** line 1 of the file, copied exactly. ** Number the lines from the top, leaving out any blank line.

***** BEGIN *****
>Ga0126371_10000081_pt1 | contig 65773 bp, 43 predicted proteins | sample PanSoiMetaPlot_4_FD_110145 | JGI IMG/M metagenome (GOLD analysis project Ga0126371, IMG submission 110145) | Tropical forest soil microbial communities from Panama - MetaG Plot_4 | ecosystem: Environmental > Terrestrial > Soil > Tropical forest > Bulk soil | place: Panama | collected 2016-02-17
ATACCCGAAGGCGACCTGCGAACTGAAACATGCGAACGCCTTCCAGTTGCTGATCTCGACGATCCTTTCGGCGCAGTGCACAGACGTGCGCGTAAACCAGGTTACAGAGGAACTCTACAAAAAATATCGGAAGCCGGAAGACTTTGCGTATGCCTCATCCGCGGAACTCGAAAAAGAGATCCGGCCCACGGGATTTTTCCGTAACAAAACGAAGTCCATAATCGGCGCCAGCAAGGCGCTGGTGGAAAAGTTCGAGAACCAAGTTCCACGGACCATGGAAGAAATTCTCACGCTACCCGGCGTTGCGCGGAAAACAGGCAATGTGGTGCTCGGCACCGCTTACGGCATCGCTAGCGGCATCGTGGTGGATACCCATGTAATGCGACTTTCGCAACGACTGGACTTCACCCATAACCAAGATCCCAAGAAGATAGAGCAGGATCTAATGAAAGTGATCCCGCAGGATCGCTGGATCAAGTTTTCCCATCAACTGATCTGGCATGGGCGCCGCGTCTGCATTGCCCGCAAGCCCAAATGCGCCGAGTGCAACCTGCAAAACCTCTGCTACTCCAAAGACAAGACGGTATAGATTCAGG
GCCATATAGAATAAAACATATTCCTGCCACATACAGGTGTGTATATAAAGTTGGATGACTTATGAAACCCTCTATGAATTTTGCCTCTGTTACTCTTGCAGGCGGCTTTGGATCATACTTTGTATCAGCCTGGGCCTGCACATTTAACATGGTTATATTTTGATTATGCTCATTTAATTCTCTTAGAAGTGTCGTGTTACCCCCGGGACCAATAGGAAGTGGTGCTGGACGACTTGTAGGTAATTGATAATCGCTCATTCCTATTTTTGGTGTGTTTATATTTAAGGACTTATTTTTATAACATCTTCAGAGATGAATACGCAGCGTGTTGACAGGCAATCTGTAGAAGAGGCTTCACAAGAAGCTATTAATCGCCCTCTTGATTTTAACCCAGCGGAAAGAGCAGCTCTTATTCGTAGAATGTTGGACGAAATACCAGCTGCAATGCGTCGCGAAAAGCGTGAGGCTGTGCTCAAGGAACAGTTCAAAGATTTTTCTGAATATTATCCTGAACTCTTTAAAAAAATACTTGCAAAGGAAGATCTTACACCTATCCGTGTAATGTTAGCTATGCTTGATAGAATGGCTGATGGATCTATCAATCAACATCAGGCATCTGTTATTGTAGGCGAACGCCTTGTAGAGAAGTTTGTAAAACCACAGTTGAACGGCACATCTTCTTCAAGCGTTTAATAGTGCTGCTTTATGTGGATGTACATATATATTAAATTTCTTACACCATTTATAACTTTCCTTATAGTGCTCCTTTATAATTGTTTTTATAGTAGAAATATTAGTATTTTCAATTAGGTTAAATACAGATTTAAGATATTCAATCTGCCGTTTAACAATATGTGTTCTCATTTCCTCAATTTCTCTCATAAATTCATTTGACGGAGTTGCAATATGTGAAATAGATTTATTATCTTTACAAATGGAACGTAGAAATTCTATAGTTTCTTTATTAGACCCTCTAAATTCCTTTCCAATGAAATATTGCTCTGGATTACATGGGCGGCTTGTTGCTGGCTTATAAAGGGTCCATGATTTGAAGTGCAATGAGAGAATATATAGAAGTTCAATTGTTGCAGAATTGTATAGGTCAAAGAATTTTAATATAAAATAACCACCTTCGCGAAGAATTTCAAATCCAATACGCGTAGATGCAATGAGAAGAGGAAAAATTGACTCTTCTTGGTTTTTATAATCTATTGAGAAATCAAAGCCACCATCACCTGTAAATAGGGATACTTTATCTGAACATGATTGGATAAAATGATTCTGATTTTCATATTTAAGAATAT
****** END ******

>Ga0126371_10000081_pt1 | contig 65773 bp, 43 predicted proteins | sample PanSoiMetaPlot_4_FD_110145 | JGI IMG/M metagenome (GOLD analysis project Ga0126371, IMG submission 110145) | Tropical forest soil microbial communities from Panama - MetaG Plot_4 | ecosystem: Environmental > Terrestrial > Soil > Tropical forest > Bulk soil | place: Panama | collected 2016-02-17